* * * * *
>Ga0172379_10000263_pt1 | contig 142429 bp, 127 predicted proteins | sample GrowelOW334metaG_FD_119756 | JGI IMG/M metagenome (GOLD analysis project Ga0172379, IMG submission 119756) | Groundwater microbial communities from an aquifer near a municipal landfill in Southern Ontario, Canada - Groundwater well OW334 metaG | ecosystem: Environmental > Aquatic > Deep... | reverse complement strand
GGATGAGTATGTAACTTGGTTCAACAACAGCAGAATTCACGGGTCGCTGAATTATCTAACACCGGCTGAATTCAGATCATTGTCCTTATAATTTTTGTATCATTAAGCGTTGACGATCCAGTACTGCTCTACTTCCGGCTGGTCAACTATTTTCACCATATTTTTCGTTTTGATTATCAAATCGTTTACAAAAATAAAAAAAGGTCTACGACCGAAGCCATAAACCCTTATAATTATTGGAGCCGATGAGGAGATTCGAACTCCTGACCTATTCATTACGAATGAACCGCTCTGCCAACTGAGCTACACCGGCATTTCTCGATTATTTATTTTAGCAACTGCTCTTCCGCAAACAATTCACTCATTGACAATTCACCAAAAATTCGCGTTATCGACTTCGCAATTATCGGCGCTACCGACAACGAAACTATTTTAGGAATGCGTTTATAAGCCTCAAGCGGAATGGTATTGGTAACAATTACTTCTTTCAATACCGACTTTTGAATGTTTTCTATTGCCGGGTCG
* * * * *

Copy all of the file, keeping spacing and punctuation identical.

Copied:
>Ga0172379_10000263_pt1 | contig 142429 bp, 127 predicted proteins | sample GrowelOW334metaG_FD_119756 | JGI IMG/M metagenome (GOLD analysis project Ga0172379, IMG submission 119756) | Groundwater microbial communities from an aquifer near a municipal landfill in Southern Ontario, Canada - Groundwater well OW334 metaG | ecosystem: Environmental > Aquatic > Deep... | reverse complement strand
GGATGAGTATGTAACTTGGTTCAACAACAGCAGAATTCACGGGTCGCTGAATTATCTAACACCGGCTGAATTCAGATCATTGTCCTTATAATTTTTGTATCATTAAGCGTTGACGATCCAGTACTGCTCTACTTCCGGCTGGTCAACTATTTTCACCATATTTTTCGTTTTGATTATCAAATCGTTTACAAAAATAAAAAAAGGTCTACGACCGAAGCCATAAACCCTTATAATTATTGGAGCCGATGAGGAGATTCGAACTCCTGACCTATTCATTACGAATGAACCGCTCTGCCAACTGAGCTACACCGGCATTTCTCGATTATTTATTTTAGCAACTGCTCTTCCGCAAACAATTCACTCATTGACAATTCACCAAAAATTCGCGTTATCGACTTCGCAATTATCGGCGCTACCGACAACGAAACTATTTTAGGAATGCGTTTATAAGCCTCAAGCGGAATGGTATTGGTAACAATTACTTCTTTCAATACCGACTTTTGAATGTTTTCTATTGCCGGGTCG